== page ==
How to avoid going insolvent
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How to avoid going insolvent


How to avoid going insolvent

A common fear of small business owners is becoming insolvent and going bankrupt. Starting a new business can be challenging, particularly during uncertain economic conditions.

According to ASIC, the number of companies appointing external administrators in fiscal 2012 was at its highest level since the global financial crisis, while company collapses for the first seven months of fiscal 2013 were the second-highest on record. “We predict 2013 will continue to see high levels of insolvencies due to continued volatility in a number of sectors, the high Australian dollar and tight debt and equity markets,” accountancy Taylor Woodings told AAP. Given the tough business environment, how can owners reduce the risk of insolvency?

Get a plan

Insolvency is defined* as being unable to pay a company’s debts when they fall due. Penalties for insolvent trading include civil penalties against directors of up to $200,000, along with potentially unlimited compensation payments and even criminal charges. As a result, proper cash flow planning is vital, according to Michael Cameron, director at accountancy and business advisory firm Williams Hall Chadwick.

“The key for new businesses is working through a budget so you know what your working capital requirements are in the worst-case scenario,” says Cameron. “You need to ensure you have funding available to get through those initial periods when income can be lumpy or poor, until the business starts to gain traction.”

Cameron suggested developing a three-way forecast, which comprises an analysis of cash flow, profit and loss, and the balance sheet. “Three-way forecasts are useful tools for all businesses. Banks are also regularly looking for these when assessing loans to clients, as they allow for an assessment of stock movement, non-cash items, debtors and creditors.”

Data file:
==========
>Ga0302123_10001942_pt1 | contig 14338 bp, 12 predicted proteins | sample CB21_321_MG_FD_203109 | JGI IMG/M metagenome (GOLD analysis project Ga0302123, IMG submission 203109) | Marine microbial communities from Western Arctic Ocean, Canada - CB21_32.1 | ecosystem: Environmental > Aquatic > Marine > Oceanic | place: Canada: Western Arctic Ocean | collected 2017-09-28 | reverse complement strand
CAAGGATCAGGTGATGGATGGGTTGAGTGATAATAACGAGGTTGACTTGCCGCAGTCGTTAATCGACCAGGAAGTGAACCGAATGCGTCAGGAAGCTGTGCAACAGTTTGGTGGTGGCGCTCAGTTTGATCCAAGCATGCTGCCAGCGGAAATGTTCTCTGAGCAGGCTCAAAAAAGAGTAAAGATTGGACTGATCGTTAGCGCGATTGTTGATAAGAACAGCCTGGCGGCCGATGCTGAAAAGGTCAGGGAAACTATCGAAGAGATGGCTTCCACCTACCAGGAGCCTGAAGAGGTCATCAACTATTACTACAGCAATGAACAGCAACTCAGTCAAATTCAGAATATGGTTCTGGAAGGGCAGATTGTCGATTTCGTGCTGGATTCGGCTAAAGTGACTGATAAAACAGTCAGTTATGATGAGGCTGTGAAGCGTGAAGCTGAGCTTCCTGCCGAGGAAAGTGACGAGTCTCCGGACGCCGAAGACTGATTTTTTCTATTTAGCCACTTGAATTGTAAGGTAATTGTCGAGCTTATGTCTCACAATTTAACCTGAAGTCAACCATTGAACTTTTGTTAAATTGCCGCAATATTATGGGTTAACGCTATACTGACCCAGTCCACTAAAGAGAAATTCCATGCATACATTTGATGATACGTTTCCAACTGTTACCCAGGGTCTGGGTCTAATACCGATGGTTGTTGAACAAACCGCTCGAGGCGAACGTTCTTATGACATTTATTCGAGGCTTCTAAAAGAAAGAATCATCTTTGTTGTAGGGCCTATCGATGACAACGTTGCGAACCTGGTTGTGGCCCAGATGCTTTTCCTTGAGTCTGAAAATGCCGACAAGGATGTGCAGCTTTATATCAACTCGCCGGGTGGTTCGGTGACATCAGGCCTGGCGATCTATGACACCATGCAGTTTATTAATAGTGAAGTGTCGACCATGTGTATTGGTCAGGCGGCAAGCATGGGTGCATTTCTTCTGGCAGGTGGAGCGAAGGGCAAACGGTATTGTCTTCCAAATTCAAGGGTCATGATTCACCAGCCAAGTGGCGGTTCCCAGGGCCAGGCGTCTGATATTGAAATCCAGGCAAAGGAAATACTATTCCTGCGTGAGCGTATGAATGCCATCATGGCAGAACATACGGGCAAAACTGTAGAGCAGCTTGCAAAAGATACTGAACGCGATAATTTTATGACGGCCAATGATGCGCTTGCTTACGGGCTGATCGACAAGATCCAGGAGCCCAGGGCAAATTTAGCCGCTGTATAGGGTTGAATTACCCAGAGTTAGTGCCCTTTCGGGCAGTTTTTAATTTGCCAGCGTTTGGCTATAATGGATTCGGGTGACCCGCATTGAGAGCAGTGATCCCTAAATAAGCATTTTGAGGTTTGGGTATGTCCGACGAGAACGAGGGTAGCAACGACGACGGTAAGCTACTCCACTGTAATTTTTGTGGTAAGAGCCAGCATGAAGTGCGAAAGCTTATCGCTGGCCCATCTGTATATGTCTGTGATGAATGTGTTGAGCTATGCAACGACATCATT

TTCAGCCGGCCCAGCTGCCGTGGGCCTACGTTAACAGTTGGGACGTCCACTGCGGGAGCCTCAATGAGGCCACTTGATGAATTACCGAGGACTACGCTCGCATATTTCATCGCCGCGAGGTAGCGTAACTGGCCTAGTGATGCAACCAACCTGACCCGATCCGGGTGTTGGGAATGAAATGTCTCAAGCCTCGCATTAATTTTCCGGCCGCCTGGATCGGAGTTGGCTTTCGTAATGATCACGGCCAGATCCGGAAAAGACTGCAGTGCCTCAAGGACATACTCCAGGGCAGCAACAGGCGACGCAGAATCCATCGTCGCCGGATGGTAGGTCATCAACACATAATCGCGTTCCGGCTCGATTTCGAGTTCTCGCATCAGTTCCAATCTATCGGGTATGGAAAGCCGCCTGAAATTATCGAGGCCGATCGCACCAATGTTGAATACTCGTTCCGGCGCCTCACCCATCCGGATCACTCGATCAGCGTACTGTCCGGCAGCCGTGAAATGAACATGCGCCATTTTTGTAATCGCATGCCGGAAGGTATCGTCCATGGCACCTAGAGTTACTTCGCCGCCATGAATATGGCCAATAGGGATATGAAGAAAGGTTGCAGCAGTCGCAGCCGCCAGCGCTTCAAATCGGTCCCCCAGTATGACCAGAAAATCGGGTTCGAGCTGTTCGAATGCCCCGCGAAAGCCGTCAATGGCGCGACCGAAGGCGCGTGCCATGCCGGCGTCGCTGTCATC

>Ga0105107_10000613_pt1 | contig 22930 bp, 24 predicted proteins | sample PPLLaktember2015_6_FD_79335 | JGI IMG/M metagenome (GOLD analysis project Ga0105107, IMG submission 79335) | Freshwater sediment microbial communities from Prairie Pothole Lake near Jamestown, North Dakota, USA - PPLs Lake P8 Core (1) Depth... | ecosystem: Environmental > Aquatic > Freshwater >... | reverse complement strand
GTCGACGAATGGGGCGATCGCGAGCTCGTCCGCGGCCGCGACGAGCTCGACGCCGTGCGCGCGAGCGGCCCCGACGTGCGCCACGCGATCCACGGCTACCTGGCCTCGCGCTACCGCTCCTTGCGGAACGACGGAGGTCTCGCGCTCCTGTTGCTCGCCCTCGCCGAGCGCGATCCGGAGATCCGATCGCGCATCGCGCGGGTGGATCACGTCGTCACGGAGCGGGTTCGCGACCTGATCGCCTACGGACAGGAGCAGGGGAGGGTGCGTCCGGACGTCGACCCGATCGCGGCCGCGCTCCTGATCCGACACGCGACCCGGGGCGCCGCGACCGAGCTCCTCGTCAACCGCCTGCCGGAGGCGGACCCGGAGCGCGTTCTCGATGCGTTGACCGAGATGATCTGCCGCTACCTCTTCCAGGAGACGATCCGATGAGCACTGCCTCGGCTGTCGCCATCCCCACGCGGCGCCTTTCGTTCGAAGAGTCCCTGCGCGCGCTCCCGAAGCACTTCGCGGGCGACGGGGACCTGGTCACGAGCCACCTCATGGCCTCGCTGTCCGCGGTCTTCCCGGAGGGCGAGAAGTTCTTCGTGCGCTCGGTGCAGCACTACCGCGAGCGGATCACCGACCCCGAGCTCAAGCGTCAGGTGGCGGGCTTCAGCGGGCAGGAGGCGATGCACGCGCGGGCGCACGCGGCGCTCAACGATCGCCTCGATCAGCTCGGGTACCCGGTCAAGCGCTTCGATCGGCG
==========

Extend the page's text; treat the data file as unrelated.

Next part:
Take action early

Early action is essential to avoiding business failure and can even help set the stage for future growth. Danger signs can include the loss of a major customer, suppliers placing your business on cash-on-delivery terms, problems selling stock, loan defaults and being chased by the tax office for late payments. The first action should be consulting your accountant or business advisor, as well as approaching your lender about obtaining an overdraft extension or other support.

Turnaround advisers can also assist, although beware loan sharks seeking excessive interest rates. A common approach is chasing invoices faster to get debtors paying more quickly, while negotiating extended payment terms with creditors. Consider offering discounts to customers who pay early, as well as engaging a debt collector if bills extend beyond 60 days outstanding.

If the situation is untenable, one option is entering into voluntary administration, a relatively simple process that can give some breathing space. Retailer Damien Scarf and Tasmanian salmon producer Tassal are two examples of businesses that have successfully rebounded after entering into administration, which is far preferable to the alternatives of liquidation or receivership. Surviving in tough times can be difficult, but by doing the right planning, seeking advice and acting early it can be possible to avoid the threat of insolvency.

* This is the definition as per the statute, not as defined by ASIC.



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